For example, recognizing that people may not be willing to pay for financial help unless they have a secondary motivation, I started teaching a continuing education class for therapists, who can earn CE hours as well as practical skills.
I also have plans to offer new and different coaching offerings, from smaller packages to group coaching, all to find a way to meet people where they are.
And it’s time for another redesign of my site, which was never really designed to be a business-focused.
My report card
Looking back at everything I’ve done over the past ten years, I’d give myself a C+. Maybe a B- if I’m feeling charitable.
The idea of being an entrepreneur was historically so foreign to me, that the fact that I’ve founded a real business, built a coaching offer, and had paying clients, just blows my mind.
But I’ve never been able to build a big audience. I expected that after a decade I’d have a real readership, a lively comments section, and a true community. That never happened, and at this rate, it probably never will.
And despite my attempts at trying to become well-known, I’m not even top of the search for “Mike Pumphrey”. (Darn you, “wheat guy“.)
In addition, to put it bluntly, I’ve never made very much money, and nowhere near enough to make this anymore than a hobby.
And yet, every single Monday, from November 12, 2012 to today, there has been a new post on my site. I may not have my TED Talk yet, but I always put in the work.
I don’t know if it’s the right work, or the most effective work, but it’s still the work.
Sidebar: Why 750,000 words?
A year after I started the site, I wrote a post titled “How to write 75,000 words“.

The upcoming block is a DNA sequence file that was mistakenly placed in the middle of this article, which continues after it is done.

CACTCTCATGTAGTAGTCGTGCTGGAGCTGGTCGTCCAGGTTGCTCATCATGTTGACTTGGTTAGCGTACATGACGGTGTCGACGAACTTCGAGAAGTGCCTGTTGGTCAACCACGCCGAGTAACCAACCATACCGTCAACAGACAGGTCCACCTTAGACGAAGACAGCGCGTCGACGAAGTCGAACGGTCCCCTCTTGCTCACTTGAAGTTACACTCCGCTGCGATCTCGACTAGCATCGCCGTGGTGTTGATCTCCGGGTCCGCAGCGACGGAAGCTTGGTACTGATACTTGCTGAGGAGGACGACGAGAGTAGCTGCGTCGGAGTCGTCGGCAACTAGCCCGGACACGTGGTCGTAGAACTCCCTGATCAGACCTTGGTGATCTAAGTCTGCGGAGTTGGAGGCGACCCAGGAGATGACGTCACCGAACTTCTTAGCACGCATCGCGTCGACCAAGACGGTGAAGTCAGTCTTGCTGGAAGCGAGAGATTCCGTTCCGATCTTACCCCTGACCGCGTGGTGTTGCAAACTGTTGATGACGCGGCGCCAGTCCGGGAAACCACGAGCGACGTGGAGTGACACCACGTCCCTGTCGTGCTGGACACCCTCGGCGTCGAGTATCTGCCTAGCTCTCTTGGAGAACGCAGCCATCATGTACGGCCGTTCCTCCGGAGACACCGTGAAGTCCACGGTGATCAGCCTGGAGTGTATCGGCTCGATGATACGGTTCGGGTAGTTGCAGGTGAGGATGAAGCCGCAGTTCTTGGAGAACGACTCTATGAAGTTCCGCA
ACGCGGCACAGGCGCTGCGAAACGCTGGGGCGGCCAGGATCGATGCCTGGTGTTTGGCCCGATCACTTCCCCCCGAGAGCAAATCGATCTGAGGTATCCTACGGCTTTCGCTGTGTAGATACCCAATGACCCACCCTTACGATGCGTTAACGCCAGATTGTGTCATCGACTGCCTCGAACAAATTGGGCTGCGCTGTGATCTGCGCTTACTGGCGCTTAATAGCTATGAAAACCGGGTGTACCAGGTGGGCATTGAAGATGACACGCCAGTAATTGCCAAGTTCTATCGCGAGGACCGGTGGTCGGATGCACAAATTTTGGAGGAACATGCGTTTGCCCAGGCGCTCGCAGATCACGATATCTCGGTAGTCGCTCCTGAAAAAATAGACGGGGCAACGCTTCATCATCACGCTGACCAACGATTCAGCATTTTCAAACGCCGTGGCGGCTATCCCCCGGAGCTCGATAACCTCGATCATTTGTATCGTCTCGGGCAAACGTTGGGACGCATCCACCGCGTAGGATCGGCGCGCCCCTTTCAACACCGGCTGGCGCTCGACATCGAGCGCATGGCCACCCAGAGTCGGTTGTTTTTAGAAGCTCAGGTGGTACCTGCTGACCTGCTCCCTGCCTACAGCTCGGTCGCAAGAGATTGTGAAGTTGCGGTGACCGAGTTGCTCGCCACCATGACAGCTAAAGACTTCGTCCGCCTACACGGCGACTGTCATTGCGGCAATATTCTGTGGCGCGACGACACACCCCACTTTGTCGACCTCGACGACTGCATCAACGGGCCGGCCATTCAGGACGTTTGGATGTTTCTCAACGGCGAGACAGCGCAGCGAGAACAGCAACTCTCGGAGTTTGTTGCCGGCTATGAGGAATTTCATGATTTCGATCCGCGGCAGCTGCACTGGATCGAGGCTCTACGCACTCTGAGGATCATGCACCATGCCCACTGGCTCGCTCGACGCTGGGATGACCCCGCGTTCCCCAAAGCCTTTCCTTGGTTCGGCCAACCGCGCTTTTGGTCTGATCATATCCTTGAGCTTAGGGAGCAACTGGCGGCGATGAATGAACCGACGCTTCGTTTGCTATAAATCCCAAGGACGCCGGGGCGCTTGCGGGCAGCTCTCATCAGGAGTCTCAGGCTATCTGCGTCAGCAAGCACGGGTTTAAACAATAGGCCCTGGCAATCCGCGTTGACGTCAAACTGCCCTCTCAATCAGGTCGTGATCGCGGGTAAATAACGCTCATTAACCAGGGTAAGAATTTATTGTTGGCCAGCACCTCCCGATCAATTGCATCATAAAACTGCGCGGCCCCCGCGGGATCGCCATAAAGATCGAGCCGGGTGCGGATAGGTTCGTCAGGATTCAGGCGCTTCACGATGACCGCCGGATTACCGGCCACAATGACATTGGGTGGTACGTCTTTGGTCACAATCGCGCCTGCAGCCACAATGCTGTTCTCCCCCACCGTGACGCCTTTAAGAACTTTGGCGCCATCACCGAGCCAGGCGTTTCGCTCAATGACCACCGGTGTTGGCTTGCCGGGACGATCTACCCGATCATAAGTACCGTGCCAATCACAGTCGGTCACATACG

This time, I went in to my database and actually found out how many words I’ve written: In 847 posts, I have written 735,329 words.
(Given that the average non-fiction book is 70,000 to 120,000 words, that means I’ve effectively written between 6-10 books. Hmm, maybe I should get some of these published.)
But I still just kind of like the sound of 750,000 words. It’s fitting for ten years. And it’s close enough.
What’s different now
A lot has changed in ten years. The coffeeshop where I wrote the vast bulk of my work has not only closed, but also demolished (it’s currently fenced-off lot).
I have a great deal more confidence in my ability to help people with their money. I’ve done it many times over, and have seen the results. I also have much more confidence in my ability to charge a reasonable price for my services.
My writing has improved. My site looks so much better. I think I understand SEO, even if I don’t know how to improve it for my site.
And, while not strictly related to my business, I met my partner. Her support and patience with me and my ceaseless toil has been nothing short of life-changing (and life-affirming). I don’t know if I couldn’t do it without her, but I surely wouldn’t want to.
The work continues
What’s not different is my commitment to helping those who need help.
As long as people are struggling with money, I continue to offer the tools to help them make more money, do more with the money they have, and feel more at-ease in their financial life.
Now all I need to do is get better at getting in front of them, and convincing them that their situation isn’t hopeless, and that if they—yes—spend a bit of money on a professional, they can get so much more in return.
The work continues. Ten years is nothing. I’m just getting warmed up. Onward.